The Traumatic Brain Injury Model Systems National Database (TBIMS National Database) (en inglés) is the largest prospective, longitudinal, multicenter database in the United States and is representative of over 150,000 adults who have experienced TBIs severe enough that they required hospitalization and inpatient physical rehabilitation. The data included in this database is on preinjury, injury, acute care, rehabilitation, and outcomes at one, two, and five years post-injury. It also includes information on persons up to 25 years post-injury!
Information/education page: Memory and traumatic brain injury (J57367). (En inglés). This informational/educational page provides information on some of the memory issues that people with TBI may experience. It also describes what they can do to work around these issues. Memory is a complex function that involves many parts and TBI may affect some parts more than others, such as short term memory. The Model Systems Knowledge Translation Center (MSKTC) provides a fact sheet in Spanish on memory and moderate and severe TBI.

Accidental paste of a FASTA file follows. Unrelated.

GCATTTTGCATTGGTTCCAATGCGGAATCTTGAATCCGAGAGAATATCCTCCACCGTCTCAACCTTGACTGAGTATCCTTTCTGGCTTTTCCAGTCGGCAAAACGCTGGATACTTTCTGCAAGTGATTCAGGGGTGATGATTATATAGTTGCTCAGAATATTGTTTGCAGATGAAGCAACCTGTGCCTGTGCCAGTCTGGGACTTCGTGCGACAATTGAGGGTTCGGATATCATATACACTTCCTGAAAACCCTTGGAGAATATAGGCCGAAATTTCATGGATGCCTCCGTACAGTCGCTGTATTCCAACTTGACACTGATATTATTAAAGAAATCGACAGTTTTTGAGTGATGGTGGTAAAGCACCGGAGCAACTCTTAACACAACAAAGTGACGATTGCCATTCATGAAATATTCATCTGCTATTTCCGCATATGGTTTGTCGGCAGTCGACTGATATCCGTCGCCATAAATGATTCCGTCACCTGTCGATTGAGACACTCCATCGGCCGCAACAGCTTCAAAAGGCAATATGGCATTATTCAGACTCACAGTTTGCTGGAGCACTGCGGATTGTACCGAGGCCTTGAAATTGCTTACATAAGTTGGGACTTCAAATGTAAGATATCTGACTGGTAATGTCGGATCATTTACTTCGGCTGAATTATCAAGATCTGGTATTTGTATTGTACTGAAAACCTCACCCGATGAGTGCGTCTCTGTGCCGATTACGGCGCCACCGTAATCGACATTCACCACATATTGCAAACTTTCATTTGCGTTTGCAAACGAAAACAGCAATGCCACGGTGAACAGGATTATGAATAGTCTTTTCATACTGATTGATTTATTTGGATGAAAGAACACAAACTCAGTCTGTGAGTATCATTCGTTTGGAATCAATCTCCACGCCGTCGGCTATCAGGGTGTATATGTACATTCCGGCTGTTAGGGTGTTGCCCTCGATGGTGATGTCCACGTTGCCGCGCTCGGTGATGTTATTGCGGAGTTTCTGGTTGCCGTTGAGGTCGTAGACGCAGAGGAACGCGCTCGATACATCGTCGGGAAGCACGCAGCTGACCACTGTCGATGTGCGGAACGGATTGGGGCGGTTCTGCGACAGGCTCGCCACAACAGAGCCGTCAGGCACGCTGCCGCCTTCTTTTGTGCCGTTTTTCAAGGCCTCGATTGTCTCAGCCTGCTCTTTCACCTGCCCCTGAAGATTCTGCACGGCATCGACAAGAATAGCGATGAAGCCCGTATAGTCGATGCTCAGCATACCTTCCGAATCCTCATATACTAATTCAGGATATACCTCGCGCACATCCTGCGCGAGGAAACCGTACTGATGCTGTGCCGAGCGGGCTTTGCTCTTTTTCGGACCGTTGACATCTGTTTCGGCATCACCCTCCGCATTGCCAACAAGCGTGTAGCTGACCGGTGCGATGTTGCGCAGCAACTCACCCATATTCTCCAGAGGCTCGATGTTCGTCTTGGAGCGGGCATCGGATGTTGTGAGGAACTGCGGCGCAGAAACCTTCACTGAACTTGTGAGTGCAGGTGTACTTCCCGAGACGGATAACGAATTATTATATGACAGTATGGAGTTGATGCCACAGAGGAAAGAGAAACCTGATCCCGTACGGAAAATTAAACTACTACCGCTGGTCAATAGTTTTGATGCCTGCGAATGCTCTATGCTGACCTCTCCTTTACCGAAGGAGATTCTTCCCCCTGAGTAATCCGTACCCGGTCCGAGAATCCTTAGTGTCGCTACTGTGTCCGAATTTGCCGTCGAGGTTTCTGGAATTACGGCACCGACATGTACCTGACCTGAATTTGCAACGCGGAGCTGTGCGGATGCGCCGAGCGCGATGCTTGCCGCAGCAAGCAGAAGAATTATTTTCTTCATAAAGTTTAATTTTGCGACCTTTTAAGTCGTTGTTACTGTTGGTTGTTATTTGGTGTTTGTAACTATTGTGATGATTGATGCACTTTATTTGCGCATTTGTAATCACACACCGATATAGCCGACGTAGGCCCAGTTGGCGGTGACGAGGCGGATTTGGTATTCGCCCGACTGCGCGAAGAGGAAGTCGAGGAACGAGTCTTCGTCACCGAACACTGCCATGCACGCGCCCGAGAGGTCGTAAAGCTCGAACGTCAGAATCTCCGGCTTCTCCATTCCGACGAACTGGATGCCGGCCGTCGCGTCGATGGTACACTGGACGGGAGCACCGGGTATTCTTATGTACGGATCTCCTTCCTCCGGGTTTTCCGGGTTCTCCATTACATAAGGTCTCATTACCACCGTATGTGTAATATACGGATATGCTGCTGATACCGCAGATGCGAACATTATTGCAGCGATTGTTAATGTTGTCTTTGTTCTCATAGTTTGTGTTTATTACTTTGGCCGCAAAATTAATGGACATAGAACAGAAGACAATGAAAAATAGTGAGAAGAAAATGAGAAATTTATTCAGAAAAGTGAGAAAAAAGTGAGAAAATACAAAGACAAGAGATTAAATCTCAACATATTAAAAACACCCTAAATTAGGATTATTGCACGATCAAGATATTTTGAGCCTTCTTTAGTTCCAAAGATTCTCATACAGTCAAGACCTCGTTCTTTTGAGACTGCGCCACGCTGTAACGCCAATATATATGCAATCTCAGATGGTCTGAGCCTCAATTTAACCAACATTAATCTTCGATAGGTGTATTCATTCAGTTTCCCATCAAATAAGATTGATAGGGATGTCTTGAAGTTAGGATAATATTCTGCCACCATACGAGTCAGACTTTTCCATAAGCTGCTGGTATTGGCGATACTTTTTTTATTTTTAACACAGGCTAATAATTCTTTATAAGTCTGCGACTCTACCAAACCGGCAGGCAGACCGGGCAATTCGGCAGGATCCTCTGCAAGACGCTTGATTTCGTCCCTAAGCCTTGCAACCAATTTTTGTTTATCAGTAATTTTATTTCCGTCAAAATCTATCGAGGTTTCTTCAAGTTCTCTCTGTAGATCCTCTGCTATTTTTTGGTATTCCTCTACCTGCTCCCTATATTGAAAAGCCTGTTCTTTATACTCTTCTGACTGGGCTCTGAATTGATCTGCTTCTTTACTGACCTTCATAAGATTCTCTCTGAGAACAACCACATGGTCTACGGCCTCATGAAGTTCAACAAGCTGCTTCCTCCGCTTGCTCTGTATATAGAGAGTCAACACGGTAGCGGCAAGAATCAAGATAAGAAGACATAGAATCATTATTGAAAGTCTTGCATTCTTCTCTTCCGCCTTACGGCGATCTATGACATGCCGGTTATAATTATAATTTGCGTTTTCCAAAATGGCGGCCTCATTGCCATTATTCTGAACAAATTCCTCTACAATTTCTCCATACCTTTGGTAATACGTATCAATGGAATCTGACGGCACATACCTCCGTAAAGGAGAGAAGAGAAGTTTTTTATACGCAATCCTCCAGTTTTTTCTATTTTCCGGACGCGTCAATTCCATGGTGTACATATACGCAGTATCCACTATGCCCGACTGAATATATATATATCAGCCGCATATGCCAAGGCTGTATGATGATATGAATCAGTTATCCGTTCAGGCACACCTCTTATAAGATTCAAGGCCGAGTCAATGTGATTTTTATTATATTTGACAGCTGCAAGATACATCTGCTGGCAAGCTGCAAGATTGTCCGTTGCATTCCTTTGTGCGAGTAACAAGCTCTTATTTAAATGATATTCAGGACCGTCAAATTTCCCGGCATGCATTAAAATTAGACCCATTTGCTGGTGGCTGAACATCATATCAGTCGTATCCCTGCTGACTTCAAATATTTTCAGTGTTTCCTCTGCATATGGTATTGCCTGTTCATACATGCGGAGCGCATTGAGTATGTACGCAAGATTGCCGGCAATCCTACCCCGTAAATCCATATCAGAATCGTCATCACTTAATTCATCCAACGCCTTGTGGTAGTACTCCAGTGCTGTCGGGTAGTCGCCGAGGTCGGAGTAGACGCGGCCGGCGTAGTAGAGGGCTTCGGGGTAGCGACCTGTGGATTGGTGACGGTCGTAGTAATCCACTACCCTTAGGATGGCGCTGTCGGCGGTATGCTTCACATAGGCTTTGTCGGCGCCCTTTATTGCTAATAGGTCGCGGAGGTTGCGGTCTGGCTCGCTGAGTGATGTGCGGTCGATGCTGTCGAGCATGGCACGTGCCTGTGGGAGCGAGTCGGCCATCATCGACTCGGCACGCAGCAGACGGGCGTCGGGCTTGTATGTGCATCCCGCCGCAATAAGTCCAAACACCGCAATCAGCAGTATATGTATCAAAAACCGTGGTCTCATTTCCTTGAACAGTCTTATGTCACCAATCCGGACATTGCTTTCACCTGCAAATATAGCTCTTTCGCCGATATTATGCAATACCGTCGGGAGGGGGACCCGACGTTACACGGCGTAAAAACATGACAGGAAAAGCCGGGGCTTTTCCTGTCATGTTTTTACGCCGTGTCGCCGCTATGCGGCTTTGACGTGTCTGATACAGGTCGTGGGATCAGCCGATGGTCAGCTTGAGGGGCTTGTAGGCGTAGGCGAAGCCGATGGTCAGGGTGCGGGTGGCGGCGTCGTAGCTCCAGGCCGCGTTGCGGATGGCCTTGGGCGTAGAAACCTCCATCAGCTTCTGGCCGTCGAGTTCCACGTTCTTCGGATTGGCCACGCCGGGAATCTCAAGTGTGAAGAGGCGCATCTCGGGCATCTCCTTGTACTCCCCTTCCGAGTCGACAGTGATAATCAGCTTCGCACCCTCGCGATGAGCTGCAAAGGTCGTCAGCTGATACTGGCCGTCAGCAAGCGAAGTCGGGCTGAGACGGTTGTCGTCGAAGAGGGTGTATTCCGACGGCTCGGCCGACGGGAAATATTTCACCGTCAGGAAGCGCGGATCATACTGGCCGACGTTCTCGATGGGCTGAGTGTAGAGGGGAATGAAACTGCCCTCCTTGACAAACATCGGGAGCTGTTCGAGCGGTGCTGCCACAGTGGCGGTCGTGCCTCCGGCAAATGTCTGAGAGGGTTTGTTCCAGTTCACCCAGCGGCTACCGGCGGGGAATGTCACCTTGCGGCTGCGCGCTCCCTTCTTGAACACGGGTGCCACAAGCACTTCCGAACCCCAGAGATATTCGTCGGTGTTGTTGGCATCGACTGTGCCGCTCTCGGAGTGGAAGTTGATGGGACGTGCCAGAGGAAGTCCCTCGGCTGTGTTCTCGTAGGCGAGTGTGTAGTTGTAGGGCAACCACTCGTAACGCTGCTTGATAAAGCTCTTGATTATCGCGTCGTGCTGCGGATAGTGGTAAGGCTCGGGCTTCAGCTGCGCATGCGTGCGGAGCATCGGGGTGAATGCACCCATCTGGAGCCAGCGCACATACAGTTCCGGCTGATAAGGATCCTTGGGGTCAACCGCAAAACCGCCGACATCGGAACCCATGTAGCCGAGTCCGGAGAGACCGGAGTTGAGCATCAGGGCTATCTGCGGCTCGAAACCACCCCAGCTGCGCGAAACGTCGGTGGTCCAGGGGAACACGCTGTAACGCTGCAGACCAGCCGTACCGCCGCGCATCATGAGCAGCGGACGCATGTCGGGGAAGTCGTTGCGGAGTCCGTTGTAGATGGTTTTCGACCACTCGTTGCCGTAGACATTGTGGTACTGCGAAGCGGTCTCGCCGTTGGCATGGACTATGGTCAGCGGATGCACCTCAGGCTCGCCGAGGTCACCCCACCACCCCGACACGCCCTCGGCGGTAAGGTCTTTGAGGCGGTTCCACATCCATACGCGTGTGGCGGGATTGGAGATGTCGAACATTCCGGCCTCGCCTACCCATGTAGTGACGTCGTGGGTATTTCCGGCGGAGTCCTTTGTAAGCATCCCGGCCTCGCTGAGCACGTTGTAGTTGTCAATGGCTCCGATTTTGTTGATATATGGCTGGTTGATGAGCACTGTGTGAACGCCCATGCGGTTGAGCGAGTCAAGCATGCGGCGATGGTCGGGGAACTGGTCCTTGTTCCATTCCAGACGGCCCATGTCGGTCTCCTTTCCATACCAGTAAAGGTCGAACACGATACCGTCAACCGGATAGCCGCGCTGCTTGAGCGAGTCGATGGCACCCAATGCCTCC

Information/education page: Spasticity and traumatic brain injury (J72911) is an article in English that provides information about spasticity after TBI, which is common in people with severe TBI. It also includes information on how to manage and cope with spasticity. It is also available in Spanish.
Impact on Family and How to Help:
The Impact of a Recent TBI on Family Members and What They Can Do to Help With Recovery (MSKTC) (en inglés) provides information on how a recent TBI may affect family members and friends and provides information on coping strategies for family and friends, along with information on how to reward one self, problem solving for caregivers, and ways that family and friends can help the injured person. This fact sheet is also available in Spanish.
Assistive technology for people with a traumatic brain injury (BrainLine) describes assistive technology (AT) for people with TBI and how different items may make a difference in the life of a person with TBI. The article also describes where one can get information on AT products for people with TBI (AbleData – en inglés) and how aging with a TBI can affect the person. This article is also available in Spanish.